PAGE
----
The onboarding stage of the customer lifecycle is about helping your customers to implement the product. Your main goal is to help them achieve the value they expected to receive when they purchased your product.
Onboarding is the most common entry point for an education program. That’s because education (like how-to videos or learning paths) can accelerate customer onboarding and reduce customer time-to-value—while saving time for your customer success and support teams.
What’s more, when customers are empowered from the beginning to use your product effectively, they more easily transition through the latter stages of the lifecycle.
Content at the onboarding stage: How-to videos, learning paths with assessments, 1:1 or 1:many trainings
Phase 4: Adoption
The adoption stage is about engagement, and your aim is increased frequency and breadth of product or service use.
At this stage, mastery is the name of the game. Certificate courses and certifications can help customers grow their mastery, while release updates keep customers informed of new ways your product can benefit them.
The content you provide at the adoption stage will vary depending on the customer’s account health. (Learning personas can help here.) Your customer education team can create this instructional content and ensure the right content goes to the right learner at the right time.
Content at the adoption stage: Certifications, targeted release videos, product release updates, help center
Phase 5: Renewal/Growth
At the renewal/growth stage, customers should see that you’ve provided them the value they expected to get when they bought your product. This recognition leads to retention, as well as opportunities to grow and expand their account with you. The goal of this stage is to encourage renewal and growth—and for customers to become your company’s cheerleaders.
The same certifications that help customers build mastery also create a stickiness that fights churn. And by exposing customers to new or under-utilized parts of the product with targeted training, you create opportunities for account growth.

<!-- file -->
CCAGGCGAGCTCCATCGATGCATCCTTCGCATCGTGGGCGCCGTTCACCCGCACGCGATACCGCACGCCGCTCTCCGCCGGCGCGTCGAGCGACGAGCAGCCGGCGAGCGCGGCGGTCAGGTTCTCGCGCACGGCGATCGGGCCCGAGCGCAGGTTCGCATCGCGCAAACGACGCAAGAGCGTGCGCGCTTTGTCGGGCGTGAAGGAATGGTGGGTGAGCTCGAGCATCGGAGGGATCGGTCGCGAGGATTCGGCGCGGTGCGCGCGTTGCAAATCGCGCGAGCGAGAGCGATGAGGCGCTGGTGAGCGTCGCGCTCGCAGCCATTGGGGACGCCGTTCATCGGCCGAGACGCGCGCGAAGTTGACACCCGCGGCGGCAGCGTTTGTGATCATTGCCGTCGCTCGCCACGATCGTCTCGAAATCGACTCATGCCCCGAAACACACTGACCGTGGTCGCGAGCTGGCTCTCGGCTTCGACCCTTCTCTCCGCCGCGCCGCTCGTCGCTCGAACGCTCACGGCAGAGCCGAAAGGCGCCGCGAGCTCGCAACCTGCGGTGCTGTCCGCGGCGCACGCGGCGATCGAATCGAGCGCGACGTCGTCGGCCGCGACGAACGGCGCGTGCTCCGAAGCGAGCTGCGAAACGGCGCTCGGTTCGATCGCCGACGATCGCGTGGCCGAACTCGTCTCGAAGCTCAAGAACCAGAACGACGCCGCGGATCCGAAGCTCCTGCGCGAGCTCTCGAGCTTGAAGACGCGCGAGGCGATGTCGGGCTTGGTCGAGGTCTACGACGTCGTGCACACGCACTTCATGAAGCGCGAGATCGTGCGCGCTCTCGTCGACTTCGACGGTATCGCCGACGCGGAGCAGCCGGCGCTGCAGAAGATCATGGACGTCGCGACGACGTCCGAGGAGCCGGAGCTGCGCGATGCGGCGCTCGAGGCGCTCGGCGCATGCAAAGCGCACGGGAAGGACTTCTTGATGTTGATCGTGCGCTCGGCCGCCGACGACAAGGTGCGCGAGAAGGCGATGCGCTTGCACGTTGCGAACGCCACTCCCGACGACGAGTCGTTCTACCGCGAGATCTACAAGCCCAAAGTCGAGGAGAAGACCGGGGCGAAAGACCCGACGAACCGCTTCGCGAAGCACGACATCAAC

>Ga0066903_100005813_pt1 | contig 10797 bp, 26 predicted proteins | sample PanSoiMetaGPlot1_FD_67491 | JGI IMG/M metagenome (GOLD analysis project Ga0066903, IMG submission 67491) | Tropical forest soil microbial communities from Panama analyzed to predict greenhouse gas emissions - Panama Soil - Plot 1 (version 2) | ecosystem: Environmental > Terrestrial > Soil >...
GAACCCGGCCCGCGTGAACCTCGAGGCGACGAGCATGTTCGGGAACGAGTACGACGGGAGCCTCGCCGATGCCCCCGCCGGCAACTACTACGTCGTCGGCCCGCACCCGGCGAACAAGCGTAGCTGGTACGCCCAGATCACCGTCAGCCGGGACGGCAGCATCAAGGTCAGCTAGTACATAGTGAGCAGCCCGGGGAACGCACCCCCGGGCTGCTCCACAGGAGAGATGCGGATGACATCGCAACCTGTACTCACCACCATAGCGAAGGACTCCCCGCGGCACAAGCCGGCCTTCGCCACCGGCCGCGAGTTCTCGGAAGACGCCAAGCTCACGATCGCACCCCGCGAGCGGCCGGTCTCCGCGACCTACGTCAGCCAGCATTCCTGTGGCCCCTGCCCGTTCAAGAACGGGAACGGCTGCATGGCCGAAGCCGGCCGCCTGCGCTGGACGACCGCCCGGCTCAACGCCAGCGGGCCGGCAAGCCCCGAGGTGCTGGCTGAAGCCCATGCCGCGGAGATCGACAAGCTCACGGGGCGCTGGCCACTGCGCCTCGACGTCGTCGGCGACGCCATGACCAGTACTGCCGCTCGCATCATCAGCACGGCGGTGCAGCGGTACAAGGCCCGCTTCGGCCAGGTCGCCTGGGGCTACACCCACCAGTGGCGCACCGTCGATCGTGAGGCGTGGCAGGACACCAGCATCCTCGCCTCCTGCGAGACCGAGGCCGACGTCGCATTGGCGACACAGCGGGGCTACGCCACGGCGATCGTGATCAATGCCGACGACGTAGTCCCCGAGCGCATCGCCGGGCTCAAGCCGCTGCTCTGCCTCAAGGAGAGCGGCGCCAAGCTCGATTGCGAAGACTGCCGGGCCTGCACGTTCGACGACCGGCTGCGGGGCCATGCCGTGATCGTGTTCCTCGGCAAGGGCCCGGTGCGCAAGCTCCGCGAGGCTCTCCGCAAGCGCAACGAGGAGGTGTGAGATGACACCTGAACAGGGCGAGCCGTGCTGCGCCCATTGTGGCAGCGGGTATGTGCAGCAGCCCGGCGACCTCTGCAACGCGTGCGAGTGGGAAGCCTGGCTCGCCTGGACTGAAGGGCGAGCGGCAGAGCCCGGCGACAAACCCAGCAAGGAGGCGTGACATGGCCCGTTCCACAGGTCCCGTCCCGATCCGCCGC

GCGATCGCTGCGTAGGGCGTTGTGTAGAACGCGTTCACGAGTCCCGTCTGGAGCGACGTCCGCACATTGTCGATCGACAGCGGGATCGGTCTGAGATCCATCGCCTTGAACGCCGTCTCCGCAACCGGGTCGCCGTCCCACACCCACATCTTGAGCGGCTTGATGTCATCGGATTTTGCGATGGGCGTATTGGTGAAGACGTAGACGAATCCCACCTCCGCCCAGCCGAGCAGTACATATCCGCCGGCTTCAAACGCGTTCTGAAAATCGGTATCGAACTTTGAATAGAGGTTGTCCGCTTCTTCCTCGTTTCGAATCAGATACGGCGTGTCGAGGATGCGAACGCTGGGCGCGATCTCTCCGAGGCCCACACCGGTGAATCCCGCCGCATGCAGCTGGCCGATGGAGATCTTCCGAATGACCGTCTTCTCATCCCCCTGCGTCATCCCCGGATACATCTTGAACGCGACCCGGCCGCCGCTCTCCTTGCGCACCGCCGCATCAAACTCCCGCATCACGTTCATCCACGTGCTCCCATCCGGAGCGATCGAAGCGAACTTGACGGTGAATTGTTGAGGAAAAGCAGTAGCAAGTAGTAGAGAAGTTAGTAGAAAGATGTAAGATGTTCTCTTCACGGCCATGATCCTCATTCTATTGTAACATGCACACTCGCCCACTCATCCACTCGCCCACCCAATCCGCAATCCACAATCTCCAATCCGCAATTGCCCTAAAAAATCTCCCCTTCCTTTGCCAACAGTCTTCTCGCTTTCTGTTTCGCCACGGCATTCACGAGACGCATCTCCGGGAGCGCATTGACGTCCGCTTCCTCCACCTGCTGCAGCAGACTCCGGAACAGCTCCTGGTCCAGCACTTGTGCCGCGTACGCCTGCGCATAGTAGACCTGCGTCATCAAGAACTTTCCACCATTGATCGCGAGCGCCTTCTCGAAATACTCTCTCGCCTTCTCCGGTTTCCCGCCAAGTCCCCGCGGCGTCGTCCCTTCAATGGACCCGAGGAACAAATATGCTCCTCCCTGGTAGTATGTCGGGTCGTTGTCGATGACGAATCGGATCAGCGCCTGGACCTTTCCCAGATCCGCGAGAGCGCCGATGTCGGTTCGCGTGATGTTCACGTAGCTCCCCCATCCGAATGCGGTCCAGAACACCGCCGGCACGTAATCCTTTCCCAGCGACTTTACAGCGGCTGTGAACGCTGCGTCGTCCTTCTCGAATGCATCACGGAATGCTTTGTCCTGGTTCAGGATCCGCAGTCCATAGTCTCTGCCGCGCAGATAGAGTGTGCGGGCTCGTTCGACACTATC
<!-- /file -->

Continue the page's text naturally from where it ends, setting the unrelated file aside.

Content at the renewal and growth stage: Certifications, courses, targeted trainings
Phase 6: Advocacy
As customers grow with you, they become natural advocates of your products and services.
The advocacy stage is marked by customers sharing details about your business—whether through review sites, case studies, or referral programs. This advocacy reinforces the value of your relationship—and results in a new pool of prospects, effectively starting the cycle over.
If you have a community forum, this stage is an opportunity for customers to demonstrate thought leadership and teach others how to be successful with your product. Customer education teams can support customers in this phase with training and development in how to share their knowledge.
Content at the advocacy stage: Online reviews, testimonial videos, partnerships, community discussions
How to expand your education initiatives to span the customer lifecycle
Successful education initiatives require cross-functional buy-in and support. Members of your customer marketing, customer success, and support teams will play a critical role in aligning education efforts across the customer lifecycle. Sometimes other “less obvious” stakeholders end up playing a big part in the execution, too. Keep an open mind.
The Intellum Framework© can help you align your cross-functional efforts. It leverages our own customer education methodology to unite all of an organization’s education initiatives in one central document. This can be used to create a strategy map for your education programs.